Local Officials Say Dire Help is Needed to Keep 'Basic Services' Afloat

The Madison mayor urged passing the federal HEROES Act to supply direct funds to municipalities. She also called on the Public Service Commission to continue its disconnection moratorium.

By Will Kenneally

July 15, 2020

FacebookRedditGoogle ClassroomEmail
snow plow

Snow plow in Glover, Wisconsin. (Courtesy: Kurt Haubrich)

Local officials are calling for federal help to weather the economic fallout of the pandemic, saying the worst case scenario would mean cutting into essential services municipalities provide.

Satya Rhodes-Conway

Madison Mayor Satya Rhodes-Conway speaking at a July 15, 2020 news conference.

“This is of a scale that we’re not just talking about cutting back services to our most needy, we’re talking about needing to cut into basic services that local government provides,” Madison Mayor Satya Rhodes-Conway said at a Wednesday news conference.

She said the federal HEROES Act would help municipal governments stay above water. The bill passed the Democratic-controlled House of Representatives in May, but has stalled in the Republican-controlled Senate.

Rhodes-Conway said Wisconsin’s Democratic U.S. Senator Tammy Baldwin has been open to passing an additional stimulus bill.

Republican U.S. Sen. Ron Johnson said during an interview with WPR that he wanted to see unspent funds disbursed before the Senate took up an additional stimulus bill. He also pushed for a more targeted approach to allocating federal funds, saying he would not vote to spend “even a dime more” before those issues were addressed.

Madison Common Council President Sheri Carter said local officials would continue to pressure federal officials for more funds.

“We will not stop,” she said. “The federal government and the state has got to [step] up during this horrific time of being in a pandemic.”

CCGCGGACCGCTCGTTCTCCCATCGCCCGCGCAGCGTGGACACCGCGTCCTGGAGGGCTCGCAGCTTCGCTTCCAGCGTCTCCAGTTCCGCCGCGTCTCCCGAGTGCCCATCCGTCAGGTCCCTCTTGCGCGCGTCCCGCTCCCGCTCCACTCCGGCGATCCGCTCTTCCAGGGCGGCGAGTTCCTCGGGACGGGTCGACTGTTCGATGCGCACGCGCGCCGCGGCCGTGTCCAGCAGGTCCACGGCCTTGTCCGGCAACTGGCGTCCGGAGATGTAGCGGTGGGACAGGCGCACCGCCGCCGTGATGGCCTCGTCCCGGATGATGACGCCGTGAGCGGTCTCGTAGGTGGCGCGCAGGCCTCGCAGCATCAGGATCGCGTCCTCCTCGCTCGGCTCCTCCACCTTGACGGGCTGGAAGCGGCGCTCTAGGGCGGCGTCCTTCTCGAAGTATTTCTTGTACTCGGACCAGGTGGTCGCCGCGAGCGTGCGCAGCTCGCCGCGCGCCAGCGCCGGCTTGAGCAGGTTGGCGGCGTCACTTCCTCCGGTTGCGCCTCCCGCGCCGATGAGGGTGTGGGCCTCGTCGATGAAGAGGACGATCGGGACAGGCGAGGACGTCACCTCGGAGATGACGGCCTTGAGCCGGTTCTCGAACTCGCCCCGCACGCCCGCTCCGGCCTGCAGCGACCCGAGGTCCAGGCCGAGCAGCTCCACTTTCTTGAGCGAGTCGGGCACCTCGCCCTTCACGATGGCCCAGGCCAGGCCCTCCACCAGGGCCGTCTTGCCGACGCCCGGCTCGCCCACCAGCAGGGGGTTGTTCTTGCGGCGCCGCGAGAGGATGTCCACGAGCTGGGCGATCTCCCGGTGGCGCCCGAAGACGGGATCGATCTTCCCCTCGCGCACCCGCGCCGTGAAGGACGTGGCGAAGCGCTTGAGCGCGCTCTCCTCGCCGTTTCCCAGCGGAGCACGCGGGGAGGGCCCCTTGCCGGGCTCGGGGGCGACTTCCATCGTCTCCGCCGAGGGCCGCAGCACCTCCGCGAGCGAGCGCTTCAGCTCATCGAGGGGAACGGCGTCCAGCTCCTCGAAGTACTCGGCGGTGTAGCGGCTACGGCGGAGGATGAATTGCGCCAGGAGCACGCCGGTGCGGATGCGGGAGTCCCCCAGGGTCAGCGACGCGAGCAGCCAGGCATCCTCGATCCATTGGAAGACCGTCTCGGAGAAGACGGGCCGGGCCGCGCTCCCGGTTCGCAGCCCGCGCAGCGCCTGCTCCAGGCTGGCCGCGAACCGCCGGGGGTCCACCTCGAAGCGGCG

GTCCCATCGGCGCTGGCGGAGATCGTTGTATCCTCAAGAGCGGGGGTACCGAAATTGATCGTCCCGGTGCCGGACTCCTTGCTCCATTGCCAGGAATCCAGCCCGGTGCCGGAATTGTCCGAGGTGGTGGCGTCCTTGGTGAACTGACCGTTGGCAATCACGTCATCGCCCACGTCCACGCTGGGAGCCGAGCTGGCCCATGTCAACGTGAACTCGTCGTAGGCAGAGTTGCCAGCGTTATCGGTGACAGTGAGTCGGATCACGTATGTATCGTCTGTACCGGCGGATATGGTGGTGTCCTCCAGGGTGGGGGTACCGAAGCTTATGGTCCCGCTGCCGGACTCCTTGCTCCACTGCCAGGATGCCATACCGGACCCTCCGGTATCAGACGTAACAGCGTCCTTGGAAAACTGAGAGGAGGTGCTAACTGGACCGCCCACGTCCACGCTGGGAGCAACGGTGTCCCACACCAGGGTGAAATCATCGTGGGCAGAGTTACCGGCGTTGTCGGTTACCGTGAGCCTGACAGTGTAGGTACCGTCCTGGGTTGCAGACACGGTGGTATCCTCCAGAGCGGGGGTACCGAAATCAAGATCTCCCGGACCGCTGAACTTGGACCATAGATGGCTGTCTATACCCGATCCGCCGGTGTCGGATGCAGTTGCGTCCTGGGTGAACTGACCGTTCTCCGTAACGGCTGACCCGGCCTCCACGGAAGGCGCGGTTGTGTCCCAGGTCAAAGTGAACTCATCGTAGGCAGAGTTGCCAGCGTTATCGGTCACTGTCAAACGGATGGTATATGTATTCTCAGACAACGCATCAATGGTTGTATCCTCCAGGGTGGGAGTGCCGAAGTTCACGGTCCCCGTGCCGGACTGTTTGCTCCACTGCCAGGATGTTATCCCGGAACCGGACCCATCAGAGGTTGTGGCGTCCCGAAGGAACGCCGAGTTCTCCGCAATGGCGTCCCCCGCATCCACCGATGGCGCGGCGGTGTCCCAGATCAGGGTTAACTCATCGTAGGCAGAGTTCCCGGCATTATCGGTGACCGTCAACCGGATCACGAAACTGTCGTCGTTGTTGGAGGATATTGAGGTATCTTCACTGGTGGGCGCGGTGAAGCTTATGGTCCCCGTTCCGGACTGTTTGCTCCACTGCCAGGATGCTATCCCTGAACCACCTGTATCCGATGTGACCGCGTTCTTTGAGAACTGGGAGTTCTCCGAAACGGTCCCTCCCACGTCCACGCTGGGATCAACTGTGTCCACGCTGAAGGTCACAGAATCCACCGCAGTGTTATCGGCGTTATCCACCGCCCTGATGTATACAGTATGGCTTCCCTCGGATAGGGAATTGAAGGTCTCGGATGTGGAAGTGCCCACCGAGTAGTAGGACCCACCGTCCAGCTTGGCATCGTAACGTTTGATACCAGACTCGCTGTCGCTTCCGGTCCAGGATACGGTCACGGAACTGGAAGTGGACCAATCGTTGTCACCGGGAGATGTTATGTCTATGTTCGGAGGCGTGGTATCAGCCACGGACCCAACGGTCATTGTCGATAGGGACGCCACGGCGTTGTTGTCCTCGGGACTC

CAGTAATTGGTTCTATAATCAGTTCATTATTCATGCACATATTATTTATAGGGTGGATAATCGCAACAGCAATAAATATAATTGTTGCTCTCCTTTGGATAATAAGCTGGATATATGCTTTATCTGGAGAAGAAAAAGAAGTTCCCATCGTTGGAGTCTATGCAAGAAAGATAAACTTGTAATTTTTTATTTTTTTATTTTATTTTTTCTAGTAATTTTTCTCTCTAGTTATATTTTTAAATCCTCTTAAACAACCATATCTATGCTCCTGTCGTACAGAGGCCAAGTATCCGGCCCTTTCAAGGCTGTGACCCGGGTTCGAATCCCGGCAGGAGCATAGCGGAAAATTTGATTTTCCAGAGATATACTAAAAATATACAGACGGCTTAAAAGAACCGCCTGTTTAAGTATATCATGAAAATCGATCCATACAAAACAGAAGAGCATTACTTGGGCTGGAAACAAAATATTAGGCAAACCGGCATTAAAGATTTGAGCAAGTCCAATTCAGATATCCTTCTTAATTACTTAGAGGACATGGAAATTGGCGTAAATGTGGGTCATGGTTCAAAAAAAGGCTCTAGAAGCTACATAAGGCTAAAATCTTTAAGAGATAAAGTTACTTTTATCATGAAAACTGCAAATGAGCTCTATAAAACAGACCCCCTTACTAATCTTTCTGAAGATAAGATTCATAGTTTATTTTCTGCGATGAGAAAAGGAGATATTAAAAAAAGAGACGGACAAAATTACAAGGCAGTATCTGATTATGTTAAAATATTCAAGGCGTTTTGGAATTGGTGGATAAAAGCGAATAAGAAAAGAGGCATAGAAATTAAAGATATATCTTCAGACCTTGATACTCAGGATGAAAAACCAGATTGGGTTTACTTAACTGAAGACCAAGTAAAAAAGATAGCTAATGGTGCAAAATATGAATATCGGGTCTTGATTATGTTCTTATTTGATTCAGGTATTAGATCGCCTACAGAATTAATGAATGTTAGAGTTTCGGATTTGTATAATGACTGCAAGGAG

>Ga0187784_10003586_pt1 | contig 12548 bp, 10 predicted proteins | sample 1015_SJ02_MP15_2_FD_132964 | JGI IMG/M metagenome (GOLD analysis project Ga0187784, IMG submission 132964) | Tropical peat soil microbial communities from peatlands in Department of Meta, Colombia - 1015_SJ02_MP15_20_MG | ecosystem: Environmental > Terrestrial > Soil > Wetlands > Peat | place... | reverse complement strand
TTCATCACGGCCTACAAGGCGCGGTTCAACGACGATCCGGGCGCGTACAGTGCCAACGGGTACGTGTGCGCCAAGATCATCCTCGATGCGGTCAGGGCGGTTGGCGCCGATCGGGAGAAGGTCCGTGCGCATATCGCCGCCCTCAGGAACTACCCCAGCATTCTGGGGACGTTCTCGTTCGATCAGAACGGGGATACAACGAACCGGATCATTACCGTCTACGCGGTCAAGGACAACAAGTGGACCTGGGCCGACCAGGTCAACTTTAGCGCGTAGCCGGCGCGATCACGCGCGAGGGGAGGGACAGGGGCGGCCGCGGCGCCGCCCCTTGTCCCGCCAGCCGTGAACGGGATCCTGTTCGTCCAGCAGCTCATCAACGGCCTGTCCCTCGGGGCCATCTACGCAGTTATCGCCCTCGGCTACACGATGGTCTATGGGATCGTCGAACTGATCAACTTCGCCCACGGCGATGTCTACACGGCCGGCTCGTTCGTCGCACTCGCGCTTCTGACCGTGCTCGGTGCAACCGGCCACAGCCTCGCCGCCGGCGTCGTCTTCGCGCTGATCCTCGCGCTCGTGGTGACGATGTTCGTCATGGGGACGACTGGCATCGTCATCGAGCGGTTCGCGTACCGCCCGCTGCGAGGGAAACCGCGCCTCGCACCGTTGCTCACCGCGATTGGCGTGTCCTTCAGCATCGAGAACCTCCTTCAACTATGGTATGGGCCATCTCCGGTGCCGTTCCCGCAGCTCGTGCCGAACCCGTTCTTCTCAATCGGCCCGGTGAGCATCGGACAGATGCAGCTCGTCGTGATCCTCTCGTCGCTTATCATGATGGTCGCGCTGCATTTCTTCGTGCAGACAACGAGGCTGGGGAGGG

PSC to Allow Disconnections

Rhodes-Conway also called on the state’s Public Service Commission to continue its moratorium, which prevented utilities from shutting off services during the pandemic.

Utilities can start sending disconnection notices Wednesday, and resume shut offs July 25.

“You can’t get a job if you can’t charge your phone or your computer, online schooling is impossible without access to broadband and electricity and losing access to a fan or air conditioning during a hot summer when many of our public cooling centers are closed is just downright dangerous,” she said.

In a response, a commission spokesperson said utilities must continue to suspend disconnections during heat emergencies. He added that those testing positive for COVID-19 are prevented from having their utilities shut off for 21 days, and an additional 21 days if they remain under quarantine.

Commission chair Rebecca Valcq said in a statement Wednesday that the PSC would monitor customers’ ability to access utilities, especially as COVID-19 cases continue to rise.

“The communities being hit the hardest by COVID-19 are often the same ones that have been disproportionally impacted economically. Disconnected utility service impedes a person’s ability to stay home, social distance, and wash hands,” she said.

According to data the commission collected from the utility companies in the spring, roughly 16% of utility customers statewide were behind on their payments during the early stages of the pandemic–though that figure can vary depending on the specific utility. Milwaukee Water Works listed 52% of residential customers as delinquent on payments as of early March.

In the release, the commission encouraged Wisconsinites who might be disconnected to reach an agreed payment plan with their utility, or file a complaint with the PSC if an agreement cannot be reached.

Statement to the Communities We Serve

There is no place for racism in our society. We must work together as a community to ensure we no longer teach, or tolerate it.  Read the full statement.